Eat These 5 Foods To Lower Your Anxiety

Baked wild salmon steak and fresh vegetable salad closeup.

What if you changed the way you approach your food? What if your food choices depended less on taste, convenience, and popularity and focused more on the function and benefits it provides? What if the foods you chose helped you live a longer life with fewer illnesses and less stress? What if your food choices hinged on reducing your anxiety? Conversely, what if you viewed the foods that contribute to your stress differently?

I know. Here I am again talking about stress and the long-term effects of chronic stress. It is not pretty what happens to our bodies when we leave our chronic stress unaddressed.

• Anxiety affects 40 million people in the United States.

• In the workplace, 56 percent of people report that anxiety and stress impact performance.

• 72 percent of workers say that work-related stress carries over to their personal life.

• I lost my sister (age 55) to stress.

Yet, the statistics continue to astound even me, who teaches individuals, small groups, and organizations how to address chronic stress. What surprises me most is there is little effort to help their teams cope with a world of increasing stress.  Based on our own research at Alexandria Wellness, this is in part because leaders are also under tremendous chronic pressure, and there isn’t a built-in mechanism to communicate simple ways to address it.

Based on my 20 years in this industry and my own hands-on research, these are the common practices that increase stress:

• Unreasonable to-do lists

• Unplanned meals

• Always striving

• Impatience

• Judging – yourself and others

• Less than seven days of exercise per week

• Toxic relationships

• Unaddressed sleep issues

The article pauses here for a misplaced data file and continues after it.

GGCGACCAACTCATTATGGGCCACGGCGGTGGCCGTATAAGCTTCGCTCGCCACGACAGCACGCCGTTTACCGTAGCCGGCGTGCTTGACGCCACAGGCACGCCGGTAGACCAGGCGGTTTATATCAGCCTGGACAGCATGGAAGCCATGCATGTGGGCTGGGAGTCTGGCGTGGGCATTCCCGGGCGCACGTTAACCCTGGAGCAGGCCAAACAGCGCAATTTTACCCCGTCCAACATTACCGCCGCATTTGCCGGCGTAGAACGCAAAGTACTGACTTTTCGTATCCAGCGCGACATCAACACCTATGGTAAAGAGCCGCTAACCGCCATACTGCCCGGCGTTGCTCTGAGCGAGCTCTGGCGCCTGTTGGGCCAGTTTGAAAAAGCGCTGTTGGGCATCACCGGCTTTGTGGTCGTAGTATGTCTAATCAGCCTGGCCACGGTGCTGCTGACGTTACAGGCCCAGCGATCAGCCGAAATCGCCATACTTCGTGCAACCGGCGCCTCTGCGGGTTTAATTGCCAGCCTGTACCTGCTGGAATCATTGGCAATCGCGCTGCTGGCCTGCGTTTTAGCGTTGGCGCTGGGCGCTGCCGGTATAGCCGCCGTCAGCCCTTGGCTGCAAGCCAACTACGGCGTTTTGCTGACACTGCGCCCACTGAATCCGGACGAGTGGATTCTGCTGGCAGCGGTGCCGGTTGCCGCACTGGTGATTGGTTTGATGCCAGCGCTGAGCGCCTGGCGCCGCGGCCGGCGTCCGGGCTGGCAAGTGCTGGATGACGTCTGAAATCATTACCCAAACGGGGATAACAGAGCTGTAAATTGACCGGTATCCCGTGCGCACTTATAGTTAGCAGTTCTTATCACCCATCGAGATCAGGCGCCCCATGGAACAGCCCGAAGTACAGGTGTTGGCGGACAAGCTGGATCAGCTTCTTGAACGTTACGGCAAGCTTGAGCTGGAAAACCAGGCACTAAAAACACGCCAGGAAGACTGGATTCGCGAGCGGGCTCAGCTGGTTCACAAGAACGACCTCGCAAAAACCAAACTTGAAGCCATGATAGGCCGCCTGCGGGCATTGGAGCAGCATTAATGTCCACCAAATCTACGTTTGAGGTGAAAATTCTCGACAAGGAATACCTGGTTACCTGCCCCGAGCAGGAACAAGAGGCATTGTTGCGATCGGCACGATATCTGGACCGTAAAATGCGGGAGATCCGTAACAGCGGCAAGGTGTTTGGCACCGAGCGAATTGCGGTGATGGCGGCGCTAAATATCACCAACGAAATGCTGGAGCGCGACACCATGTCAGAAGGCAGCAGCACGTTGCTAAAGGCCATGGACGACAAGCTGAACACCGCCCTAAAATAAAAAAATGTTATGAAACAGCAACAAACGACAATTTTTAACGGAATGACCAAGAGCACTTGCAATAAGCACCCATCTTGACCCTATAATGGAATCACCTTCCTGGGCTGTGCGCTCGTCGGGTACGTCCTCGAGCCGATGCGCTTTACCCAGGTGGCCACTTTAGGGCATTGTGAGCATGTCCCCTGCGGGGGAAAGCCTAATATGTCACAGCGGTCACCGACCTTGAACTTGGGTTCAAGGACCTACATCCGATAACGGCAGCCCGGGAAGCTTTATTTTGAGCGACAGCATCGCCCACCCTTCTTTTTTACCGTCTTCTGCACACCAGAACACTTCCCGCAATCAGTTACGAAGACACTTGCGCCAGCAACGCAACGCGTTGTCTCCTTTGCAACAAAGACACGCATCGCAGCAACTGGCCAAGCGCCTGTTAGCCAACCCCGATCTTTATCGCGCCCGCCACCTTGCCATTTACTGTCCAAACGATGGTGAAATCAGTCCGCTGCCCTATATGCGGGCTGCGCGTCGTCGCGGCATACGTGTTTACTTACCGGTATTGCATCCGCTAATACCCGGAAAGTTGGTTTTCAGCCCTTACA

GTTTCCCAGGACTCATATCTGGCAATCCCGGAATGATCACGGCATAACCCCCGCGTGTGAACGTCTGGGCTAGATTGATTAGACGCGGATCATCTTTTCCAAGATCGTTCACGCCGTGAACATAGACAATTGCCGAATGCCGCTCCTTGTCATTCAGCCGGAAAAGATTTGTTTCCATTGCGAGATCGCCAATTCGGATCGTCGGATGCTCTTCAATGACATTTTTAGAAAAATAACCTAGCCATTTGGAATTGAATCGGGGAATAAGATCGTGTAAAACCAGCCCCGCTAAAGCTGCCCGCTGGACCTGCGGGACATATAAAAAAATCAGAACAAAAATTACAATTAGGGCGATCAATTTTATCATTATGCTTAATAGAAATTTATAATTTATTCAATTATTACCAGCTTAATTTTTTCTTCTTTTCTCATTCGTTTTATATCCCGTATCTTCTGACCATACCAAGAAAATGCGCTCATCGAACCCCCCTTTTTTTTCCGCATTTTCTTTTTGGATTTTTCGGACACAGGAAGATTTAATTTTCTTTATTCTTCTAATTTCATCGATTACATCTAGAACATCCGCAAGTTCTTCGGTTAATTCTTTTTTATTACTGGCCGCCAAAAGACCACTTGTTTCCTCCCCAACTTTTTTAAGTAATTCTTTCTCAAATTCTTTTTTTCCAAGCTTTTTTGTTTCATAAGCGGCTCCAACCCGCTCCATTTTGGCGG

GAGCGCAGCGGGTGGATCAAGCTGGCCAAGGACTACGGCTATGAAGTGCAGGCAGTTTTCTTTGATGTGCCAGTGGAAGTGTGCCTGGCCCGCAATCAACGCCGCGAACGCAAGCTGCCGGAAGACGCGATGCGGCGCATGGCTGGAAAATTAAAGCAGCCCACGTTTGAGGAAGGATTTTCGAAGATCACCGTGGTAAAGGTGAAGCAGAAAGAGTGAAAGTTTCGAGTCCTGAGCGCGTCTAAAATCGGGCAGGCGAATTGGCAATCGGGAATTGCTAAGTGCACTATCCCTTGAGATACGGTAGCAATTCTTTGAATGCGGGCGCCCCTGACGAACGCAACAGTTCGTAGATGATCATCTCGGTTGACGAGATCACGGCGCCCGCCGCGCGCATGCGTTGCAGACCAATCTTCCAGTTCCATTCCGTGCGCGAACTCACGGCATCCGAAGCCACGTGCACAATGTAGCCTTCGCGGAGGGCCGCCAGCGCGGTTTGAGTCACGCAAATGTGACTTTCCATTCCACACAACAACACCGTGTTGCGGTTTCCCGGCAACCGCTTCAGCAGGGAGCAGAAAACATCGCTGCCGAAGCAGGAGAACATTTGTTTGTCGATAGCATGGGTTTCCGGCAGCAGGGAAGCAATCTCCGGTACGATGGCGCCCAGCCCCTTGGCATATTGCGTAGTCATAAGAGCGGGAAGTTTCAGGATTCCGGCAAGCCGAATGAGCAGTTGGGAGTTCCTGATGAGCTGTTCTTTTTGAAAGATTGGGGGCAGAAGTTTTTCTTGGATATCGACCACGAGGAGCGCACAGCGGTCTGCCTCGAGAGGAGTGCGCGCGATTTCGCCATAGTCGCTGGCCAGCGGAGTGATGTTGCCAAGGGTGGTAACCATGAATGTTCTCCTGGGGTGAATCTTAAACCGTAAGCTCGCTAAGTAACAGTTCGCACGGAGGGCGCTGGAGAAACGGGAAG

• Comparison syndrome

• Poor diet

• Menopause

• Anger and worry


• Too much social media and news

• Letting Go – Letting Be

• Fixed mindsets

• Fear of uncomfortable conversations

• Unresolved family/emotional issues, pain, or trauma

• And much more



It is well documented that there is a relationship between nutrition and mental health. Food choices are directly associated with risk (or prevention of) of depression. Frequent consumption of processed carbohydrates could increase the risk of depression and anxiety – for example, through repeated and rapid increases and decreases in blood glucose. If it has a label, it increases your stress.

What decreases stress?

• Ample and quality sleep (eight hours!)

• Consistent physical movement, not only in the workout yet throughout the day

• An active mindfulness practice

• Mastering breathwork

• And… eating stress-fighting foods!

Want to eat to decrease your stress? Fuel your brain! This is where stress starts and remains. This is where the stress we feel causes our bodies to hold onto fat. This is where our bodies feel the chain reaction of fixed mindsets, shallow breathing, and hurried lifestyles. Ultimately, our brain suffers, and the effects are felt throughout our bodies. Here are five foods that will fuel your beautiful brain – which consumes 20 percent of the calories – to calm and “respond,” not “react” to stressful circumstances.



Wild Salmon and any other fatty fish like sardines and trout. 60 percent of your brain is made of fat, and half of that fat is Omega-3. Omega-3s build brain and nerve cells, and these fats are essential for learning and memory, and a diet rich in them is associated with lower rates of anxiety. Salmon contains tons of Omega-3 Fatty Acids, which can help calm the brain. A diet rich in EPA and EHA has been proven to help lower rates of anxiety.

Dark Chocolate – A mood booster yet also has been found to gather in the areas of the brain that deal with learning and memory. Researchers say these compounds may enhance memory and also help slow down age-related mental decline.

Blueberries – Some antioxidants in blueberries have been found to accumulate in the brain and help improve communication between brain cells and have been found to delay brain aging and improve memory.

Coffee – Gives increased alertness: Caffeine keeps your brain alert by blocking a chemical messenger that makes you sleepy; it improves mood and may also boost some of your “feel-good” neurotransmitters, such as serotonin, and gives you sharpened concentration.

Pumpkin Seeds – Pumpkin seeds are rich in many antioxidants, which protect our cells from disease damage and reduce inflammation, the true culprit behind most illnesses.


If you’re someone who struggles with chronic stress and/or anxiety, start by putting down processed foods and nourish your brain and body with foods that will help you feel your best. Sign up below for my newsletter or email me directly at  to discuss your company’s need for wellness help as we begin the transition back into the “new normal” workplace.

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